Ad Tech ’08 took place in San Francisco last week and I managed to make a few sessions and wander the exhibition hall. Ad Tech is a digital marketing conference for media, publishing, marketing, and technology professionals. Basically, anyone who’s interested in the tools, strategy, and opportunities of online marketing. Here are some observations and data points that may help inform your customer engagement efforts.

Session: “Social media marketingthe value proposition”

Panel featuring MySpace, Target, Electronic Arts
• eMarketer magazine reported that $1.6b will be spent on social media marketing this year, and $2.4b by 2010
• MySpace had 73 million unique visitors in March, an increase of 7%
• Facebook saw 35 million unique visitors in March, an increase of 9%
• EA and Target say they’re beyond the experimental phase and plan bigger social media marketing investments (details on Target’s successful ’07 Facebook back to school campaign can be found in my April Tendo View article)

My take:
• The early adopter marketers have learned “what works”
• Social media audiences will embrace a campaign, if it’s done right
• Social media networks are growing in size and audience demographics
• Companies should investigate social media

Session: “Marketing with downloadable media” (podcasts)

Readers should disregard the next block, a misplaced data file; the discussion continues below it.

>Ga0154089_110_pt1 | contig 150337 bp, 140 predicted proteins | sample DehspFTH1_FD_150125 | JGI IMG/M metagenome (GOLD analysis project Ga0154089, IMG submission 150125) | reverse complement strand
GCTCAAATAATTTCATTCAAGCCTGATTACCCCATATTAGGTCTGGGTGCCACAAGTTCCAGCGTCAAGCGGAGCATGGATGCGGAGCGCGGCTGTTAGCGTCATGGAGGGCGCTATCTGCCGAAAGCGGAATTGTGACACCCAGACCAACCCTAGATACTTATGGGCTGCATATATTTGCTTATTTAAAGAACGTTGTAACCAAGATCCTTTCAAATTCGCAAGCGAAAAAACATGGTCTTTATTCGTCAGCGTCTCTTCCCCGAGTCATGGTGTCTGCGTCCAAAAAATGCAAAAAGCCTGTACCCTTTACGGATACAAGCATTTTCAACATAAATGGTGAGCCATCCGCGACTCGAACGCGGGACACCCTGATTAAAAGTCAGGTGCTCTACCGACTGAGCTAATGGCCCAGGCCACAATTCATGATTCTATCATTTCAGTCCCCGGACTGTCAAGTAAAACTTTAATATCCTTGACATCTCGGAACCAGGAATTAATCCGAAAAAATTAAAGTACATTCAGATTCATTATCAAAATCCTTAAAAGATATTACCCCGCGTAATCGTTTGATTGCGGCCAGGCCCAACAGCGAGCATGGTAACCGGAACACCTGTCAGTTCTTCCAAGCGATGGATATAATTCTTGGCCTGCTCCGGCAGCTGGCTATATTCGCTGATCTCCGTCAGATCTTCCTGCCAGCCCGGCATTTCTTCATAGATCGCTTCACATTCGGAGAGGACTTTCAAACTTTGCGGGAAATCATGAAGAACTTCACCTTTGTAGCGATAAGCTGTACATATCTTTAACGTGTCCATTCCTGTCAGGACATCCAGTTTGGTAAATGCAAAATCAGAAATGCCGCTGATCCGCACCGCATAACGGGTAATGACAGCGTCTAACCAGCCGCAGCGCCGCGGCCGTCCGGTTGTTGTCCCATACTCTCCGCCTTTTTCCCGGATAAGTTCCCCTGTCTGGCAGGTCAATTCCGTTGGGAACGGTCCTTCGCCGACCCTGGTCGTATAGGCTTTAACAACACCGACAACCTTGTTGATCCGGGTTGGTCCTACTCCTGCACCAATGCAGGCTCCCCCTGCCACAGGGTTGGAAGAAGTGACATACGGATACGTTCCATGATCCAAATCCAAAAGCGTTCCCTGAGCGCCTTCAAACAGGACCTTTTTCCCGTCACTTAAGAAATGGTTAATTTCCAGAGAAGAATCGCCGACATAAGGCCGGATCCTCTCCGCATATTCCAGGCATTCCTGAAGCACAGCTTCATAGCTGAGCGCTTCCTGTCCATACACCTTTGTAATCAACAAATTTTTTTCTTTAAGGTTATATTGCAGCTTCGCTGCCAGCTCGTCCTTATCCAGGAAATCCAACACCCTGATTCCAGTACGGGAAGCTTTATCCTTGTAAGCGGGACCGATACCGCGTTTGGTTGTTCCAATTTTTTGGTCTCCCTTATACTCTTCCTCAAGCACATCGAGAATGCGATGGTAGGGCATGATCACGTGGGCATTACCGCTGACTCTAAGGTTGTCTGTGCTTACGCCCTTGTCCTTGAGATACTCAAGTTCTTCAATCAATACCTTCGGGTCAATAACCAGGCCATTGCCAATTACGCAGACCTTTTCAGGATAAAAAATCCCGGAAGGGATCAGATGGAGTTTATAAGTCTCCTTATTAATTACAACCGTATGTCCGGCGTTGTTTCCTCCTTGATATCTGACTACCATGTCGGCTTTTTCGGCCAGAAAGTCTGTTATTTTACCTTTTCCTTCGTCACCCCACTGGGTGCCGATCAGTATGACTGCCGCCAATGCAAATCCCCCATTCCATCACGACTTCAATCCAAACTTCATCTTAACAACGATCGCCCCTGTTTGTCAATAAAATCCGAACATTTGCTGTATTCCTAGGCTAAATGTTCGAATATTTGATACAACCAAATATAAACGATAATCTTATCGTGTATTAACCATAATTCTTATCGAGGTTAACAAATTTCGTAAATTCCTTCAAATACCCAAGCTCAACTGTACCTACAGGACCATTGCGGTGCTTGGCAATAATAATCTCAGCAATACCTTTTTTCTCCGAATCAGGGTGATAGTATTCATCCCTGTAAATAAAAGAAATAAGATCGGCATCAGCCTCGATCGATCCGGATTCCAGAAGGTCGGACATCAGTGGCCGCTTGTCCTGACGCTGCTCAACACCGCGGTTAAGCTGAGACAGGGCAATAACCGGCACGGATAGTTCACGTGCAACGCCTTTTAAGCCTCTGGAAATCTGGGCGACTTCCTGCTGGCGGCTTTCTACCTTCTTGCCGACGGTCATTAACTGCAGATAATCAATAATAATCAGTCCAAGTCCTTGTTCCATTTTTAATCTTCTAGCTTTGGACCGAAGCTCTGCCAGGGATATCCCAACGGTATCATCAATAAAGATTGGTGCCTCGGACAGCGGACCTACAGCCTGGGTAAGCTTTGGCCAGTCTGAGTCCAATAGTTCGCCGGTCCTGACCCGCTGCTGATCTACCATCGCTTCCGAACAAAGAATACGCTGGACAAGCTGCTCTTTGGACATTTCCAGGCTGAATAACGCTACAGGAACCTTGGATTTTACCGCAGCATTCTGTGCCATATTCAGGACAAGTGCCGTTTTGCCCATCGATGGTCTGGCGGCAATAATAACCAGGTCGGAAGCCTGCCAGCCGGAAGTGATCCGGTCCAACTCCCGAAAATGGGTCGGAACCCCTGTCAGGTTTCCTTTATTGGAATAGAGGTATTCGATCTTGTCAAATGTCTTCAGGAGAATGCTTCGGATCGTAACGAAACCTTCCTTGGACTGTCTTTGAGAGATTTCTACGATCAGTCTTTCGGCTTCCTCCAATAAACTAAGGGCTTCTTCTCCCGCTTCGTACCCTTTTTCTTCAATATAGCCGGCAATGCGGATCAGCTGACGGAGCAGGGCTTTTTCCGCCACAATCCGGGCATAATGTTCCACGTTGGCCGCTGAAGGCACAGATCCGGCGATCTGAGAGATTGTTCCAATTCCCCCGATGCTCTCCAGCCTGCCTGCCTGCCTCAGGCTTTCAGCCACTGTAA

Panel featuring Jim Louderback, former editor of PC magazine, now CEO of Revision3; Kin Robles, a producer at National Podcasting System; Mark McCrery of Podtrac, a podcast ad-serving network; and Roxanne Darling, host of “Beachwalks with Rox,” a popular daily podcast in which she ruminates on anything and everything while walking her black Labrador on the beaches of Hawaii.

My take on podcasts:
• The time is right to investigate
• They can help you engage a hard-to-reach, highly desirable audience
• They present a low-cost way to reach a broad audience with viral content
• Their popularity reflects the rise in user-controlled “on demand” media

Here are some stats from a recently released Edison Media research report, “The Podcast Consumer Revealed: An Exclusive Early Look at the Growing Podcast Audience.”

• Podcast listeners are generally more affluent, well-educated, and spend more money online
• Podcast listeners represent a 50/50 split among men and women and demonstrate high levels of avoidance behaviorthey know how to evade marketing
• 40% increase in consumption of audio podcasts between ’07 and ‘08
• 21% of Americans (54 million) have watched or listened to downloadable media
• Ad recall rates from podcasts are 47% higher than traditional ad spotsa highly engaged audience!
• 75% of podcasts are accessed through iTunes
• The most viewed/listened to iTunes shows get between 160,000 and 250,000 views/listens per episode

—Bill Golden, managing editor

April 23, 2008 Posted by | Bill Golden, Multimedia, Web Content | 1 Comment

Web headline lessons from The Onion

Lots of us here at Tendo read The Onion, the fake newspaper with the funny headlines. (The link to the online version is included, but frankly, the print version is better.) We’ll ask, “Did you see the headline in The Onion this week?” and then repeat whatever grabbed our eye.

And therein lies the lesson for anybody writing headlines for the Web. You have to get your audience’s attention. Yes, the content below the headline is important. But if you don’t get the click, nobody sees your content.